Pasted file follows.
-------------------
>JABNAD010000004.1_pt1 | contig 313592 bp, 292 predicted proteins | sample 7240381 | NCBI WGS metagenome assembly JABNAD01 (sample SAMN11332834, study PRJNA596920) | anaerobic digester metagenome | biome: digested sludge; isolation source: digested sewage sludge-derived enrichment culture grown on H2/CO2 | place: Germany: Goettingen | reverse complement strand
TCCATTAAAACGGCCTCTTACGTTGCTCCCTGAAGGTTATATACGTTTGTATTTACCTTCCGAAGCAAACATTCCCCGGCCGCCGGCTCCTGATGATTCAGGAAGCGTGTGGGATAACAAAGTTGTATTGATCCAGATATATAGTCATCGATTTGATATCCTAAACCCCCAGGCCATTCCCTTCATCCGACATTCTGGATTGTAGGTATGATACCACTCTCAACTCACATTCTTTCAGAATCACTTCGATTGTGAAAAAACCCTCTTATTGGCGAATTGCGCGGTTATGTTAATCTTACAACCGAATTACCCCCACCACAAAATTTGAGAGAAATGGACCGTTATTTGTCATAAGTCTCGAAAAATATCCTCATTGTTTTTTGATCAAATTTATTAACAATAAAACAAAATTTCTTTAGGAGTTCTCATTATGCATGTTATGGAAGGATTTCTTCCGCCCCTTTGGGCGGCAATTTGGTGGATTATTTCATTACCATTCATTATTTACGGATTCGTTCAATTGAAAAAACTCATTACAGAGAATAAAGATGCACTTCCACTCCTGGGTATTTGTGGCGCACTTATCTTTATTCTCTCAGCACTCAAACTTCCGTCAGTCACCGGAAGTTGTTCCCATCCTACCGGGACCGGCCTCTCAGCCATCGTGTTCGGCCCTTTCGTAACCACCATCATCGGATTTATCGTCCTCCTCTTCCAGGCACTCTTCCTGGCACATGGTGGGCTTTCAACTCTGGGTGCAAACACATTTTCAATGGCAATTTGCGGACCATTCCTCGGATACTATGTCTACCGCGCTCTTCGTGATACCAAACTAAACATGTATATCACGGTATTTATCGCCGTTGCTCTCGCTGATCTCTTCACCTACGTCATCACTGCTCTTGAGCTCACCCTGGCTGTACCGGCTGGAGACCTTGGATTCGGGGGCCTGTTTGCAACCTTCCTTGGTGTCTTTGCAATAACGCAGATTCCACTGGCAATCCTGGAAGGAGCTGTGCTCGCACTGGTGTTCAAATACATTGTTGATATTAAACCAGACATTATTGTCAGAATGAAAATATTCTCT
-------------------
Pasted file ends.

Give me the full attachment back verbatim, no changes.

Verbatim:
>JABNAD010000004.1_pt1 | contig 313592 bp, 292 predicted proteins | sample 7240381 | NCBI WGS metagenome assembly JABNAD01 (sample SAMN11332834, study PRJNA596920) | anaerobic digester metagenome | biome: digested sludge; isolation source: digested sewage sludge-derived enrichment culture grown on H2/CO2 | place: Germany: Goettingen | reverse complement strand
TCCATTAAAACGGCCTCTTACGTTGCTCCCTGAAGGTTATATACGTTTGTATTTACCTTCCGAAGCAAACATTCCCCGGCCGCCGGCTCCTGATGATTCAGGAAGCGTGTGGGATAACAAAGTTGTATTGATCCAGATATATAGTCATCGATTTGATATCCTAAACCCCCAGGCCATTCCCTTCATCCGACATTCTGGATTGTAGGTATGATACCACTCTCAACTCACATTCTTTCAGAATCACTTCGATTGTGAAAAAACCCTCTTATTGGCGAATTGCGCGGTTATGTTAATCTTACAACCGAATTACCCCCACCACAAAATTTGAGAGAAATGGACCGTTATTTGTCATAAGTCTCGAAAAATATCCTCATTGTTTTTTGATCAAATTTATTAACAATAAAACAAAATTTCTTTAGGAGTTCTCATTATGCATGTTATGGAAGGATTTCTTCCGCCCCTTTGGGCGGCAATTTGGTGGATTATTTCATTACCATTCATTATTTACGGATTCGTTCAATTGAAAAAACTCATTACAGAGAATAAAGATGCACTTCCACTCCTGGGTATTTGTGGCGCACTTATCTTTATTCTCTCAGCACTCAAACTTCCGTCAGTCACCGGAAGTTGTTCCCATCCTACCGGGACCGGCCTCTCAGCCATCGTGTTCGGCCCTTTCGTAACCACCATCATCGGATTTATCGTCCTCCTCTTCCAGGCACTCTTCCTGGCACATGGTGGGCTTTCAACTCTGGGTGCAAACACATTTTCAATGGCAATTTGCGGACCATTCCTCGGATACTATGTCTACCGCGCTCTTCGTGATACCAAACTAAACATGTATATCACGGTATTTATCGCCGTTGCTCTCGCTGATCTCTTCACCTACGTCATCACTGCTCTTGAGCTCACCCTGGCTGTACCGGCTGGAGACCTTGGATTCGGGGGCCTGTTTGCAACCTTCCTTGGTGTCTTTGCAATAACGCAGATTCCACTGGCAATCCTGGAAGGAGCTGTGCTCGCACTGGTGTTCAAATACATTGTTGATATTAAACCAGACATTATTGTCAGAATGAAAATATTCTCT